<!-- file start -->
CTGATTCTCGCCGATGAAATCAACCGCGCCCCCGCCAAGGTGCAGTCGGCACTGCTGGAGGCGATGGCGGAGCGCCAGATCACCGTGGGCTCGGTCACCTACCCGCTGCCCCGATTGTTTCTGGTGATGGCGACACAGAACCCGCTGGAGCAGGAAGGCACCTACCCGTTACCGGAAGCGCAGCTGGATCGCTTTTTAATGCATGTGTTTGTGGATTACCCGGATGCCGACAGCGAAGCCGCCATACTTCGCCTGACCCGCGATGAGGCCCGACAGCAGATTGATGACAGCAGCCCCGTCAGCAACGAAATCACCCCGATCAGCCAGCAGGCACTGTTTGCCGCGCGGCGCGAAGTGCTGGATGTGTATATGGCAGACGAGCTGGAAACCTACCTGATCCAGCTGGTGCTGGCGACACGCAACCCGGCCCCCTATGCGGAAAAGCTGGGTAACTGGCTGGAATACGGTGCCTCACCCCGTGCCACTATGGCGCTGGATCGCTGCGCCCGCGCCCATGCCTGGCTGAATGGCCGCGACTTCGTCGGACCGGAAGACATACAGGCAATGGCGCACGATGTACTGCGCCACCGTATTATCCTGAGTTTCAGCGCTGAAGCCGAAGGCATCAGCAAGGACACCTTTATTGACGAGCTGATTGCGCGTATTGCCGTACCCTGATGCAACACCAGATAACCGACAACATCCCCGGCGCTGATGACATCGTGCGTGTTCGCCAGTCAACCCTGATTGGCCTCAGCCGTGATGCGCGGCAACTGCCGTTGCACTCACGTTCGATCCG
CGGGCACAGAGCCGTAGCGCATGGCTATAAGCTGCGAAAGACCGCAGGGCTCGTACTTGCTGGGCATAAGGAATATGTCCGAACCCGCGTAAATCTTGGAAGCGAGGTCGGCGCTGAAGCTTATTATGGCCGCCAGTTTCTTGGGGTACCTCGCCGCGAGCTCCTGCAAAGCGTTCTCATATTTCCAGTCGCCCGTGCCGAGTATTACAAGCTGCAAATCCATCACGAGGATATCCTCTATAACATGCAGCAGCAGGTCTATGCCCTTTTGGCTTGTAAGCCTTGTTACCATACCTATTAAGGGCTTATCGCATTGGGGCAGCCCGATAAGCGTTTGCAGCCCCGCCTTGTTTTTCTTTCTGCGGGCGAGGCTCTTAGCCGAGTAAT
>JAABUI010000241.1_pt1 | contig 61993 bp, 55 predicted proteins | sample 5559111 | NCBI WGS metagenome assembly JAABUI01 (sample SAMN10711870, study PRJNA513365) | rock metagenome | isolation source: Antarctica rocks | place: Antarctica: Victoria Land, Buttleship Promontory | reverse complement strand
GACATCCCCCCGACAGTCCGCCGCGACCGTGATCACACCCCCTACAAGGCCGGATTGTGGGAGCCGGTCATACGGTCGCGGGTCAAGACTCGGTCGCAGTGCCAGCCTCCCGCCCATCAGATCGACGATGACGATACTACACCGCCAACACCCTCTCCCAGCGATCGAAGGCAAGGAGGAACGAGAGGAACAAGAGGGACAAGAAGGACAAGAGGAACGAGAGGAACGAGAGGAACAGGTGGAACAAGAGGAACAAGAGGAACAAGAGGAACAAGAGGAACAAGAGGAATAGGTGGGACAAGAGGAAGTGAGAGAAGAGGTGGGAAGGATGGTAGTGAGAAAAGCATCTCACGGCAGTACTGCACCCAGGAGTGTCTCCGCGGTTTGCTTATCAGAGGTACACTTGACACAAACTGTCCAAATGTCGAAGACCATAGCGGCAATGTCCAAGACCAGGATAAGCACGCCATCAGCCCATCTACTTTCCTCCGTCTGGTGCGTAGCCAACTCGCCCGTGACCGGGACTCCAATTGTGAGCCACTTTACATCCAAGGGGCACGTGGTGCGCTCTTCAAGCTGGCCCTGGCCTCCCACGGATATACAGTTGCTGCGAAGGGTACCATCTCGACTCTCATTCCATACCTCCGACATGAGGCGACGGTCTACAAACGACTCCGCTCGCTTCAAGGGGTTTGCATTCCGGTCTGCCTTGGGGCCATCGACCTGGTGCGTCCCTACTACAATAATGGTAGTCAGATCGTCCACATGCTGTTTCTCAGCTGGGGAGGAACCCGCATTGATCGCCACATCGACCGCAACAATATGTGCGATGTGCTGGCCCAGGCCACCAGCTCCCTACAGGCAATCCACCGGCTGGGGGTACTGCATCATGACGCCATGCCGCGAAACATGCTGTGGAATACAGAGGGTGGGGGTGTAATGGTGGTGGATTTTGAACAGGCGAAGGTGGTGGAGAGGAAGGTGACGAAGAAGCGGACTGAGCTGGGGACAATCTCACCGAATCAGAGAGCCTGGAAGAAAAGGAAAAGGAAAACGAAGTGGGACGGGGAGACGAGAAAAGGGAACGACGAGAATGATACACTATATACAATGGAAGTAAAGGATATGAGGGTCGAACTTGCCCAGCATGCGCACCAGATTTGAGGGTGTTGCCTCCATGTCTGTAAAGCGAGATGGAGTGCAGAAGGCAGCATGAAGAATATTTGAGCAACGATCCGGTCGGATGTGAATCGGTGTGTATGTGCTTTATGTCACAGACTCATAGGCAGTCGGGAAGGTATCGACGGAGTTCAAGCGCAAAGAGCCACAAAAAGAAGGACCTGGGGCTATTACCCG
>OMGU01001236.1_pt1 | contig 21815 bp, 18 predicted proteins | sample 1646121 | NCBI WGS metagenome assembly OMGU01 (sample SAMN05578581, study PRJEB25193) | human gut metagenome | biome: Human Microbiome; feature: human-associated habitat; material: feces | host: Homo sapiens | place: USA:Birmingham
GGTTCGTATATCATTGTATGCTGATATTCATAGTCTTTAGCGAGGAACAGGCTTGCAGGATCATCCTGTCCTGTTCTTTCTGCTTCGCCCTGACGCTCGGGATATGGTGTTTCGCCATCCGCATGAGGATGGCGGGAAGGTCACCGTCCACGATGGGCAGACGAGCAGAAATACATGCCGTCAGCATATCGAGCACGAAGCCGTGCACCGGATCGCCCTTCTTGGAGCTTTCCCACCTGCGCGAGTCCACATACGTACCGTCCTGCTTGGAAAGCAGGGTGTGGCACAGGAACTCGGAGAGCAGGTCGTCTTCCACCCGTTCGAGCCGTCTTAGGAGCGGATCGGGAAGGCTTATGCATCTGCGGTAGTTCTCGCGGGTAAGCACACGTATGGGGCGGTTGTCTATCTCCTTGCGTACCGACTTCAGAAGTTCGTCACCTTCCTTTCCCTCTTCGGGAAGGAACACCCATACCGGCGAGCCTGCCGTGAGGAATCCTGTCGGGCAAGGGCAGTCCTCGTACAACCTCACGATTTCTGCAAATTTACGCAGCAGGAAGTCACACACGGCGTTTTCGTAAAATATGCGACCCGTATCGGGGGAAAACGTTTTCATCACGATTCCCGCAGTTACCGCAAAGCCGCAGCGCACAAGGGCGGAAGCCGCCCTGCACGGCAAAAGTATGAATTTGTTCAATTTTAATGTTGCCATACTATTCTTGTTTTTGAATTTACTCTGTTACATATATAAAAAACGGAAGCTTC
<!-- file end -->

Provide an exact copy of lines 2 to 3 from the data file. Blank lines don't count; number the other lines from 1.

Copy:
CGGGCACAGAGCCGTAGCGCATGGCTATAAGCTGCGAAAGACCGCAGGGCTCGTACTTGCTGGGCATAAGGAATATGTCCGAACCCGCGTAAATCTTGGAAGCGAGGTCGGCGCTGAAGCTTATTATGGCCGCCAGTTTCTTGGGGTACCTCGCCGCGAGCTCCTGCAAAGCGTTCTCATATTTCCAGTCGCCCGTGCCGAGTATTACAAGCTGCAAATCCATCACGAGGATATCCTCTATAACATGCAGCAGCAGGTCTATGCCCTTTTGGCTTGTAAGCCTTGTTACCATACCTATTAAGGGCTTATCGCATTGGGGCAGCCCGATAAGCGTTTGCAGCCCCGCCTTGTTTTTCTTTCTGCGGGCGAGGCTCTTAGCCGAGTAAT
>JAABUI010000241.1_pt1 | contig 61993 bp, 55 predicted proteins | sample 5559111 | NCBI WGS metagenome assembly JAABUI01 (sample SAMN10711870, study PRJNA513365) | rock metagenome | isolation source: Antarctica rocks | place: Antarctica: Victoria Land, Buttleship Promontory | reverse complement strand